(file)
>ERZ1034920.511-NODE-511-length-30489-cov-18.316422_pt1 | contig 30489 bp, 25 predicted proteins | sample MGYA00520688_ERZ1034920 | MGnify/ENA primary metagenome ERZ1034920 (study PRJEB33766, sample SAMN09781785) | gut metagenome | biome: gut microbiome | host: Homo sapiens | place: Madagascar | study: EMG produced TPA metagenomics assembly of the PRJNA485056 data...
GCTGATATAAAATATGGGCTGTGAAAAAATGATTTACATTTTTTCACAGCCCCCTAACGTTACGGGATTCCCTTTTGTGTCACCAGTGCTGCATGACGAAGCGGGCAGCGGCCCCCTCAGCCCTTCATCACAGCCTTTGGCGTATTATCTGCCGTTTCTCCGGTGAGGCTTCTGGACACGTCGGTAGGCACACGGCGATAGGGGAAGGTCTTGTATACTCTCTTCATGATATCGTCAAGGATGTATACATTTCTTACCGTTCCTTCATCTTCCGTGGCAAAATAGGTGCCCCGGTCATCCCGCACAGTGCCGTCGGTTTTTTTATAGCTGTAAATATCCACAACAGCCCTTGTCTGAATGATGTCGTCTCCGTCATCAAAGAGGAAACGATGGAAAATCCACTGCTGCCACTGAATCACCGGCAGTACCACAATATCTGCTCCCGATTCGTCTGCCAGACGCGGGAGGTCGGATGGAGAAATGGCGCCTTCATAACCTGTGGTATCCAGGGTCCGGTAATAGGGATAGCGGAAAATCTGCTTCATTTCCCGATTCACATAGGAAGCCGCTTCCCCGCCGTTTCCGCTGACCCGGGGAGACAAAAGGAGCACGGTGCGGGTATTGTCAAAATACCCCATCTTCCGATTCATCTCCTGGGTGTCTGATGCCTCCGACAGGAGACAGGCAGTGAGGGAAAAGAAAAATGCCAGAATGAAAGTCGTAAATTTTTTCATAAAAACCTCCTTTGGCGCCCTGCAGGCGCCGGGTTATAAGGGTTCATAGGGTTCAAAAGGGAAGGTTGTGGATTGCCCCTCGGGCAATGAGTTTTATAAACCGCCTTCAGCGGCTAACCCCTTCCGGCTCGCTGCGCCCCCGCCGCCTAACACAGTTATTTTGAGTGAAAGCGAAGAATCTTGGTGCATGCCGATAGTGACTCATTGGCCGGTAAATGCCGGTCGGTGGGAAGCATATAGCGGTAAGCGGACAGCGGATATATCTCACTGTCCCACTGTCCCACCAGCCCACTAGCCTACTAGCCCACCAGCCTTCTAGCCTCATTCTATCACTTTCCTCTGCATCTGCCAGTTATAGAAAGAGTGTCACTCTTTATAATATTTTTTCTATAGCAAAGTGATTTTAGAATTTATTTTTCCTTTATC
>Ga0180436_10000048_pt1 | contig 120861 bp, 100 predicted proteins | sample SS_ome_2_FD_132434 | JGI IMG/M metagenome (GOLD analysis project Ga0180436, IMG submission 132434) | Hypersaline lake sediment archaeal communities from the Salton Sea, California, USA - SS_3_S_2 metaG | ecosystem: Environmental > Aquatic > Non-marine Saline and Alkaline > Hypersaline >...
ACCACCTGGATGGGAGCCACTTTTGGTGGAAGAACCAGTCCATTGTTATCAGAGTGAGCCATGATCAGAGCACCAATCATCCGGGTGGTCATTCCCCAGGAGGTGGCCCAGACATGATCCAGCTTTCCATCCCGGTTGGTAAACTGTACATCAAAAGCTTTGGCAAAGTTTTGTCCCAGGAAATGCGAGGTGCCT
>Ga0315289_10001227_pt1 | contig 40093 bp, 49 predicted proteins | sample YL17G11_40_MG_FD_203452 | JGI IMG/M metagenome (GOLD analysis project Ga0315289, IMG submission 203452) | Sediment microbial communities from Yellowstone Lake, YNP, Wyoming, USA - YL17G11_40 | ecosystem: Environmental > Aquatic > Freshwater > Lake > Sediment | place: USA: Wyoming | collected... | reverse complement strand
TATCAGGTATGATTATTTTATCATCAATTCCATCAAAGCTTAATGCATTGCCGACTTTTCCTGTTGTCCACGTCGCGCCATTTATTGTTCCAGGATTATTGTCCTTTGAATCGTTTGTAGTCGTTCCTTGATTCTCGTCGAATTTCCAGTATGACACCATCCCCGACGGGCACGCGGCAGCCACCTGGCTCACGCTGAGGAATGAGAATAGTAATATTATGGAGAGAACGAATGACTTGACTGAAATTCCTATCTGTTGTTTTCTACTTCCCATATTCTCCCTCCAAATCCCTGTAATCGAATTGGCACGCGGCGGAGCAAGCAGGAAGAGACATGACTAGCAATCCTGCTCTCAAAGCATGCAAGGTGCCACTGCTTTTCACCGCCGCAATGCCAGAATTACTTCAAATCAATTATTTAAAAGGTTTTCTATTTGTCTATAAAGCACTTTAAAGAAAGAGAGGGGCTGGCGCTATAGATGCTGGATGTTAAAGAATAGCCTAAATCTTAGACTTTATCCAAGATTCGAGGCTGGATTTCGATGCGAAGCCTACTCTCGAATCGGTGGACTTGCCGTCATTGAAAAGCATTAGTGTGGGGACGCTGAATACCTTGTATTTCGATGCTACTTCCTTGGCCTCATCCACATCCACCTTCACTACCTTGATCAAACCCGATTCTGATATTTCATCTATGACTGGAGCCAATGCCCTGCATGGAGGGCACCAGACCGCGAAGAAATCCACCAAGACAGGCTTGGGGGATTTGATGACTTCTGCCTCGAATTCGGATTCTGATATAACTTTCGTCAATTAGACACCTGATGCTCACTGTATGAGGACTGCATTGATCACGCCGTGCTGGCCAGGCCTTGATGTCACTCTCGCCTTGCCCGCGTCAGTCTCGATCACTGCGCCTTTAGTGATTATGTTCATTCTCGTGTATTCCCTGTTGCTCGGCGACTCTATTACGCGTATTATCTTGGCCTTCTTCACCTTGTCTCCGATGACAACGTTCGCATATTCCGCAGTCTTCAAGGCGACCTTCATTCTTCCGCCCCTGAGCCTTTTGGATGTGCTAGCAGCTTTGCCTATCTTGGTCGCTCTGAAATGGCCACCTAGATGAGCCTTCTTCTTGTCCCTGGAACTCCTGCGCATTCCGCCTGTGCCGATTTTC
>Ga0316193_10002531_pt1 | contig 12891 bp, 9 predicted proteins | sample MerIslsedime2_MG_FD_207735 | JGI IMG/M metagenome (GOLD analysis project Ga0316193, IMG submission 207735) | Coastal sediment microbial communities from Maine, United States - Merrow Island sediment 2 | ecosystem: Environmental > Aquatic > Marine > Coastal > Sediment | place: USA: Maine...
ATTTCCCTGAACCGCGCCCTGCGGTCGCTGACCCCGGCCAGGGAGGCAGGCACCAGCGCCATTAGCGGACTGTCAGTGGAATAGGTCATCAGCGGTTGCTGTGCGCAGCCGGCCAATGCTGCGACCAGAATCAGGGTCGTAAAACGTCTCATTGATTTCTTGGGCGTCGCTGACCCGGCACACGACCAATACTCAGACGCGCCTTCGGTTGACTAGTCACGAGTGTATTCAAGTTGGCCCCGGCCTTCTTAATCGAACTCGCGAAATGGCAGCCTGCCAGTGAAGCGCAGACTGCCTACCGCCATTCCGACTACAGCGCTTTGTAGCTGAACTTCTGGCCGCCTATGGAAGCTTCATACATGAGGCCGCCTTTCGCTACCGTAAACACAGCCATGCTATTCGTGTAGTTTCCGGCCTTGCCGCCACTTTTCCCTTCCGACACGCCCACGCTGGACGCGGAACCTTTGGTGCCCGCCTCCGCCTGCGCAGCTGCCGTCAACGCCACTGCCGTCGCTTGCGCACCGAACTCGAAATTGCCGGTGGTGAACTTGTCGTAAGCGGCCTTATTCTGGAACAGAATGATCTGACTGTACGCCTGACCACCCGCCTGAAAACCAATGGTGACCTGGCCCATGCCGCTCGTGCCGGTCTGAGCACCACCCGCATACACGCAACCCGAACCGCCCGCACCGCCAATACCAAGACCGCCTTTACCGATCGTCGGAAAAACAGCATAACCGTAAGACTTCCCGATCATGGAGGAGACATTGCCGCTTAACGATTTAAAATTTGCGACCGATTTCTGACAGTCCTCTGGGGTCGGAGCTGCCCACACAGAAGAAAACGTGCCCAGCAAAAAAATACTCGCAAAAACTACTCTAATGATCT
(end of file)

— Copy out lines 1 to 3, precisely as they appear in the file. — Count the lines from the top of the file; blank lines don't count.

>ERZ1034920.511-NODE-511-length-30489-cov-18.316422_pt1 | contig 30489 bp, 25 predicted proteins | sample MGYA00520688_ERZ1034920 | MGnify/ENA primary metagenome ERZ1034920 (study PRJEB33766, sample SAMN09781785) | gut metagenome | biome: gut microbiome | host: Homo sapiens | place: Madagascar | study: EMG produced TPA metagenomics assembly of the PRJNA485056 data...
GCTGATATAAAATATGGGCTGTGAAAAAATGATTTACATTTTTTCACAGCCCCCTAACGTTACGGGATTCCCTTTTGTGTCACCAGTGCTGCATGACGAAGCGGGCAGCGGCCCCCTCAGCCCTTCATCACAGCCTTTGGCGTATTATCTGCCGTTTCTCCGGTGAGGCTTCTGGACACGTCGGTAGGCACACGGCGATAGGGGAAGGTCTTGTATACTCTCTTCATGATATCGTCAAGGATGTATACATTTCTTACCGTTCCTTCATCTTCCGTGGCAAAATAGGTGCCCCGGTCATCCCGCACAGTGCCGTCGGTTTTTTTATAGCTGTAAATATCCACAACAGCCCTTGTCTGAATGATGTCGTCTCCGTCATCAAAGAGGAAACGATGGAAAATCCACTGCTGCCACTGAATCACCGGCAGTACCACAATATCTGCTCCCGATTCGTCTGCCAGACGCGGGAGGTCGGATGGAGAAATGGCGCCTTCATAACCTGTGGTATCCAGGGTCCGGTAATAGGGATAGCGGAAAATCTGCTTCATTTCCCGATTCACATAGGAAGCCGCTTCCCCGCCGTTTCCGCTGACCCGGGGAGACAAAAGGAGCACGGTGCGGGTATTGTCAAAATACCCCATCTTCCGATTCATCTCCTGGGTGTCTGATGCCTCCGACAGGAGACAGGCAGTGAGGGAAAAGAAAAATGCCAGAATGAAAGTCGTAAATTTTTTCATAAAAACCTCCTTTGGCGCCCTGCAGGCGCCGGGTTATAAGGGTTCATAGGGTTCAAAAGGGAAGGTTGTGGATTGCCCCTCGGGCAATGAGTTTTATAAACCGCCTTCAGCGGCTAACCCCTTCCGGCTCGCTGCGCCCCCGCCGCCTAACACAGTTATTTTGAGTGAAAGCGAAGAATCTTGGTGCATGCCGATAGTGACTCATTGGCCGGTAAATGCCGGTCGGTGGGAAGCATATAGCGGTAAGCGGACAGCGGATATATCTCACTGTCCCACTGTCCCACCAGCCCACTAGCCTACTAGCCCACCAGCCTTCTAGCCTCATTCTATCACTTTCCTCTGCATCTGCCAGTTATAGAAAGAGTGTCACTCTTTATAATATTTTTTCTATAGCAAAGTGATTTTAGAATTTATTTTTCCTTTATC
>Ga0180436_10000048_pt1 | contig 120861 bp, 100 predicted proteins | sample SS_ome_2_FD_132434 | JGI IMG/M metagenome (GOLD analysis project Ga0180436, IMG submission 132434) | Hypersaline lake sediment archaeal communities from the Salton Sea, California, USA - SS_3_S_2 metaG | ecosystem: Environmental > Aquatic > Non-marine Saline and Alkaline > Hypersaline >...